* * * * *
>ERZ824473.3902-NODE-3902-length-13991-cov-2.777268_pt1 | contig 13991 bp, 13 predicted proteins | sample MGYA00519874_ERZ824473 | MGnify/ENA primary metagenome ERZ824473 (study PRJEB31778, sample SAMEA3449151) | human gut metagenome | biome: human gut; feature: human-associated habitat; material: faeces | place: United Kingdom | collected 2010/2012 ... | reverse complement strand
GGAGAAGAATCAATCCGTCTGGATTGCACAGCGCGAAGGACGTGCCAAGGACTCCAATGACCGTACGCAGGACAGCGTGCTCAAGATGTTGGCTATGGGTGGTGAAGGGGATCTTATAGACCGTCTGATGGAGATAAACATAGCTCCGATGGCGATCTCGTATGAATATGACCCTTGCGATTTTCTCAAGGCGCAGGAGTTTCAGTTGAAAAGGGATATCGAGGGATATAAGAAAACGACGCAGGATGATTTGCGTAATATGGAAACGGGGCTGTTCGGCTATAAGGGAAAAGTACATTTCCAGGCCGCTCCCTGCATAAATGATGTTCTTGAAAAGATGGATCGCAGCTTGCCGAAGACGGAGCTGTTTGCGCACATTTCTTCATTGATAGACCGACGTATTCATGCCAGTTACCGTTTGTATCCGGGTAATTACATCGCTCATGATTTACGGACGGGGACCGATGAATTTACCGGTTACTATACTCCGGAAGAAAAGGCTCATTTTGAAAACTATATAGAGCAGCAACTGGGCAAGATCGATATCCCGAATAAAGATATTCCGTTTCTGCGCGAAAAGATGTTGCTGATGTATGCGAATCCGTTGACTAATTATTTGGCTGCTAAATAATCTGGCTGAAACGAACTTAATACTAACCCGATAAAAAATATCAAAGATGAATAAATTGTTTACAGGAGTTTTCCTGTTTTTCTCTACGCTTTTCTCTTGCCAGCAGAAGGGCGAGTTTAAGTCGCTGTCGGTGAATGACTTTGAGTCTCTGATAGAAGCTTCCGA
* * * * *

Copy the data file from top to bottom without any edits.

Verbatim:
>ERZ824473.3902-NODE-3902-length-13991-cov-2.777268_pt1 | contig 13991 bp, 13 predicted proteins | sample MGYA00519874_ERZ824473 | MGnify/ENA primary metagenome ERZ824473 (study PRJEB31778, sample SAMEA3449151) | human gut metagenome | biome: human gut; feature: human-associated habitat; material: faeces | place: United Kingdom | collected 2010/2012 ... | reverse complement strand
GGAGAAGAATCAATCCGTCTGGATTGCACAGCGCGAAGGACGTGCCAAGGACTCCAATGACCGTACGCAGGACAGCGTGCTCAAGATGTTGGCTATGGGTGGTGAAGGGGATCTTATAGACCGTCTGATGGAGATAAACATAGCTCCGATGGCGATCTCGTATGAATATGACCCTTGCGATTTTCTCAAGGCGCAGGAGTTTCAGTTGAAAAGGGATATCGAGGGATATAAGAAAACGACGCAGGATGATTTGCGTAATATGGAAACGGGGCTGTTCGGCTATAAGGGAAAAGTACATTTCCAGGCCGCTCCCTGCATAAATGATGTTCTTGAAAAGATGGATCGCAGCTTGCCGAAGACGGAGCTGTTTGCGCACATTTCTTCATTGATAGACCGACGTATTCATGCCAGTTACCGTTTGTATCCGGGTAATTACATCGCTCATGATTTACGGACGGGGACCGATGAATTTACCGGTTACTATACTCCGGAAGAAAAGGCTCATTTTGAAAACTATATAGAGCAGCAACTGGGCAAGATCGATATCCCGAATAAAGATATTCCGTTTCTGCGCGAAAAGATGTTGCTGATGTATGCGAATCCGTTGACTAATTATTTGGCTGCTAAATAATCTGGCTGAAACGAACTTAATACTAACCCGATAAAAAATATCAAAGATGAATAAATTGTTTACAGGAGTTTTCCTGTTTTTCTCTACGCTTTTCTCTTGCCAGCAGAAGGGCGAGTTTAAGTCGCTGTCGGTGAATGACTTTGAGTCTCTGATAGAAGCTTCCGA